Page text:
Most of my most difficult clients did not have DS. The most difficult ones tended to have Cerebral Palsy. But Down’s Syndrome can be tragically pared with Autism, hyper sexuality, or any number of other complications. I have mostly seen this in the public schools. And it is not pretty. These persons were not giving TED Talks or doing advocacy on TV. They were complicated and needed lots of support. The stereotypical personality of someone with Down’s Syndrome does exist. But even those people can be difficult to care for. Just because they are sweet doesn’t mean they don’t require support.

I stayed with the adult services company for 4 years because one of my clients became one of my best friends. Lets call him Simeon. Simeon had Down’s Syndrome. He can’t drive. He’s never had a job. He was obsessed with a children’s tv show. He stole pens and note pads from the place he volunteered at. Occasionally he stole other things. But generally he had a good life. Not an adult’s life. Essentially the life of a large child who needed lots of care and attention.

I loved him like a brother. Sometimes I wish I still worked with him. I see him occasionally but its not the same. It’s hard for persons with disabilities to develop genuine friendships. Obviously the disability is a barrier in itself. But when given the chance many people see past this. The bigger barrier is that their lives are often scheduled. If they live on their own with support staff then the needs and schedules of the staff have to be taken into account. Their days are planned around ride services and community activities. If they live with family usually their family is the center of their social life. Either way what most of us would consider normal friendships rarely exist. So when I stopped working with Simeon there was a sense in which I stepped out of his life.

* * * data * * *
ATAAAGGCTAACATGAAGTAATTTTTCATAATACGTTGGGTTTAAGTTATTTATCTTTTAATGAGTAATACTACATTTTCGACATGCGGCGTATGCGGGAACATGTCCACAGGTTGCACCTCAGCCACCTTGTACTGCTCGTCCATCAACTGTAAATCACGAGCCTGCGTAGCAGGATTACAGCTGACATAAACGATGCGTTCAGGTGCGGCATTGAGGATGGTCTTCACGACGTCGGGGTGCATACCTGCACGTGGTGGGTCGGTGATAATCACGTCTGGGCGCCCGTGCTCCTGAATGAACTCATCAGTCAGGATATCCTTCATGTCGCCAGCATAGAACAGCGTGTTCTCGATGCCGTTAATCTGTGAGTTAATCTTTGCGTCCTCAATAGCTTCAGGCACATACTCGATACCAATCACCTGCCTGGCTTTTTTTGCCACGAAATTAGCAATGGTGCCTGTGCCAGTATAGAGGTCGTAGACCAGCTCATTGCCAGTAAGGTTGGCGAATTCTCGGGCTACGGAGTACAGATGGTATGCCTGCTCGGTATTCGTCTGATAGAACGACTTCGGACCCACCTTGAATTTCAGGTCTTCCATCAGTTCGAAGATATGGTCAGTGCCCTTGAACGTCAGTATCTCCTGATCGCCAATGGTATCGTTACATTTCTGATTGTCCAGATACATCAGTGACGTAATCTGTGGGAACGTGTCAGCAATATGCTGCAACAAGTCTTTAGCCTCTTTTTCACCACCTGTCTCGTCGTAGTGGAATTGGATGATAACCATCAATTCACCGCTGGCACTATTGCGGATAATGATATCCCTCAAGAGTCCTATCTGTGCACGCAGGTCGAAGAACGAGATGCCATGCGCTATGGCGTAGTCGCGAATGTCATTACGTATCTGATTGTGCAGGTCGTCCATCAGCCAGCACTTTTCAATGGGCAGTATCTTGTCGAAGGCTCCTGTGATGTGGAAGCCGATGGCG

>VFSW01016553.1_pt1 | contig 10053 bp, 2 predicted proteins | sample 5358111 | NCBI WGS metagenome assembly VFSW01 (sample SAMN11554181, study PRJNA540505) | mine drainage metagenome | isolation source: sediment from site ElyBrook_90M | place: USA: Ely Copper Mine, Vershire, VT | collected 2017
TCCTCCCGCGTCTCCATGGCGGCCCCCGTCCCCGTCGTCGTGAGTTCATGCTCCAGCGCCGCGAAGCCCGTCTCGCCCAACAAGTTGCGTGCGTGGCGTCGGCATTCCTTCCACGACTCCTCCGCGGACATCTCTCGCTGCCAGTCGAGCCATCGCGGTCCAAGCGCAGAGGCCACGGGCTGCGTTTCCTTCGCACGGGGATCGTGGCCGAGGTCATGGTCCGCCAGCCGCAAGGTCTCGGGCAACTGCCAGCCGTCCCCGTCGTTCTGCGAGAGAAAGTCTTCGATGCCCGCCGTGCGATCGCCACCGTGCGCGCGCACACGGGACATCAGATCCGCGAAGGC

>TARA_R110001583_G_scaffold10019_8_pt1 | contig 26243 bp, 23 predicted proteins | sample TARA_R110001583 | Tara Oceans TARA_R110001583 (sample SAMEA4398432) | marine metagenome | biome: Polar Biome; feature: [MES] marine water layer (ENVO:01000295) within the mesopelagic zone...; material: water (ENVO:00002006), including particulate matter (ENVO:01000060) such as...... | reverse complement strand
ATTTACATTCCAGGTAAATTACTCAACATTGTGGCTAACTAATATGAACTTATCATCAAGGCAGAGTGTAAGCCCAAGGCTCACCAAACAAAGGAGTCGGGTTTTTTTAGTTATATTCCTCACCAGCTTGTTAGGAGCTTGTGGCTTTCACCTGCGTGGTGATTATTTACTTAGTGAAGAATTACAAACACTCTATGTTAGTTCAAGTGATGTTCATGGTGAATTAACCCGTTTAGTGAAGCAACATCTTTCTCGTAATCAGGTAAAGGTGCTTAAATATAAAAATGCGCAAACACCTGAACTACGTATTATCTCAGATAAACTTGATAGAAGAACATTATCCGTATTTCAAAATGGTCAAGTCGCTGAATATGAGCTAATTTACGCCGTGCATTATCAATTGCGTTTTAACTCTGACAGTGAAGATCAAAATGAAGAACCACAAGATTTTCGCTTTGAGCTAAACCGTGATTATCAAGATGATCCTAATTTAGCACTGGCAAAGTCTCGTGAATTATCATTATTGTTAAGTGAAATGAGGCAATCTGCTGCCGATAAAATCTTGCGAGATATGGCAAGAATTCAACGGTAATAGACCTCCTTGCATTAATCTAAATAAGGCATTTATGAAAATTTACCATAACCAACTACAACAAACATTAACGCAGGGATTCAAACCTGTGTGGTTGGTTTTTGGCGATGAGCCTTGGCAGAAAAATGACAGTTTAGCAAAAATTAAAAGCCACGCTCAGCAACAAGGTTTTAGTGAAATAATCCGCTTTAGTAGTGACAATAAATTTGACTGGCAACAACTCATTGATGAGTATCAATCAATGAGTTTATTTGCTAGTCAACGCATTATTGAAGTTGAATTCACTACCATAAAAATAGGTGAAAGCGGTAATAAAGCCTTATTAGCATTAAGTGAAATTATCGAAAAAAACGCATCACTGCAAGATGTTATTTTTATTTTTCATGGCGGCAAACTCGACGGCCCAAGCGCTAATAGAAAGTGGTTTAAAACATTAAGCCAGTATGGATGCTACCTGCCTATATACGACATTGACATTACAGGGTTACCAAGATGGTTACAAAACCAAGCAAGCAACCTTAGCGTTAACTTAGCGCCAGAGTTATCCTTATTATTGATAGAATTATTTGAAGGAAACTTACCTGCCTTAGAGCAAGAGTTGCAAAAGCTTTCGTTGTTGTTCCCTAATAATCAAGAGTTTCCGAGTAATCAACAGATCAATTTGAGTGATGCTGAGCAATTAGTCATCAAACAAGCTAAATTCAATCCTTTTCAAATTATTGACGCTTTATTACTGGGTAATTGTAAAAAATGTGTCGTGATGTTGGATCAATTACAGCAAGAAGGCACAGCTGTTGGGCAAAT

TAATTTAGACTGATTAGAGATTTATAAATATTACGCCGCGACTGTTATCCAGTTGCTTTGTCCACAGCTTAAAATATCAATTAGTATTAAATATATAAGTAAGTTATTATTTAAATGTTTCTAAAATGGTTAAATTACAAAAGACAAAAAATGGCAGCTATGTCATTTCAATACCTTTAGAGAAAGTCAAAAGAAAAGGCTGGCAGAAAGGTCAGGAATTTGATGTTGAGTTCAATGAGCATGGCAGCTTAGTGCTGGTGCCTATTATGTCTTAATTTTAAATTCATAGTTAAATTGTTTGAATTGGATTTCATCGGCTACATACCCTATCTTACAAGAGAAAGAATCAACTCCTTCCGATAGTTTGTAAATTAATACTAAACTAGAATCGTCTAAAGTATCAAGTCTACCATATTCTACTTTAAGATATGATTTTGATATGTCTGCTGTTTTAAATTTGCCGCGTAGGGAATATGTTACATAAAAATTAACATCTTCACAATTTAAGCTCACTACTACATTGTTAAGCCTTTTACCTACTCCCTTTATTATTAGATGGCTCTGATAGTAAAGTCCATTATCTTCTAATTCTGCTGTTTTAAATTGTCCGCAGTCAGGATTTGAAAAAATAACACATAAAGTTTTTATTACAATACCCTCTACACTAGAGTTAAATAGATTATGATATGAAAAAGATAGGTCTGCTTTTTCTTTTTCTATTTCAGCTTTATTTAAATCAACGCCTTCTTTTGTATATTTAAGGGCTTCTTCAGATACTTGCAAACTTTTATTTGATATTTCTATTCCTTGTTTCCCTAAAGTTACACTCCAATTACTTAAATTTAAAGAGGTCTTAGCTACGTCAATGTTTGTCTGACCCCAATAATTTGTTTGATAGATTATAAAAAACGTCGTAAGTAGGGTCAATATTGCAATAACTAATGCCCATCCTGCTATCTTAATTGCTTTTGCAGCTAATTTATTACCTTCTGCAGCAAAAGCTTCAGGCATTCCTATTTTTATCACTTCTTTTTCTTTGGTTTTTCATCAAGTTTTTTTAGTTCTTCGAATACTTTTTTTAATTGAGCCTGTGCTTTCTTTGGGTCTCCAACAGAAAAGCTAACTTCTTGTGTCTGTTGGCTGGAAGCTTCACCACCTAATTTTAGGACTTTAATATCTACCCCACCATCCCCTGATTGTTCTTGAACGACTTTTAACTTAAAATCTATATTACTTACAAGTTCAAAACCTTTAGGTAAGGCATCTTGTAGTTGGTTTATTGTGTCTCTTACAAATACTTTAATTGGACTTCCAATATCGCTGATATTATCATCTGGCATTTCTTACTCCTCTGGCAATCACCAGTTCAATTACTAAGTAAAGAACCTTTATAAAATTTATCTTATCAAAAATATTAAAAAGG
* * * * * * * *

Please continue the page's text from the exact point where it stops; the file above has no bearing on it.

But the good memories are precious. I’ll never forget the night I showed him my favorite film: “Warrior” (2011). It’s an emotionally complicated story and I always sob uncontrollably for the last 2 or 3 minutes solid. We got to that part and I tried to muffle my blubbering so as not to disturb Simeon. But then I realized he was crying to. I’d never seen him cry because of a film before.

I thought maybe he had seen me crying and that’s what he was responding to. But he wasn’t paying attention to me at all. He was just responding to the powerful story. Then through his sobs he said: “that’s not how you treat your brothers. You are supposed to love your brothers. You are nice to them.” It was one of the most beautiful moments of my life.

Because if you’ve seen the film you know what he meant. If not I don’t want to ruin it but “Warrior” is essentially about the complicated relationship between two estranged brothers. And Simeon understood it. It moved him deeply. Because he’s a person. He’s not an angel. He’s not magical. Sometimes he was hard to deal with and sometimes he was a delight. But first and foremost he was human with everything that entails.

In the end I was simply able to walk away when I felt I couldn’t do the work anymore. The mother who regretted not aborting her son couldn’t walk away. This wasn’t about a friend or a job. This is about her son.

Her moral conclusions are wrong, but her feelings are real. Moral facts don’t care about our feelings, but our feelings don’t care about facts. And that is the essence of being human. The tension between perception and reality, between choice and desire.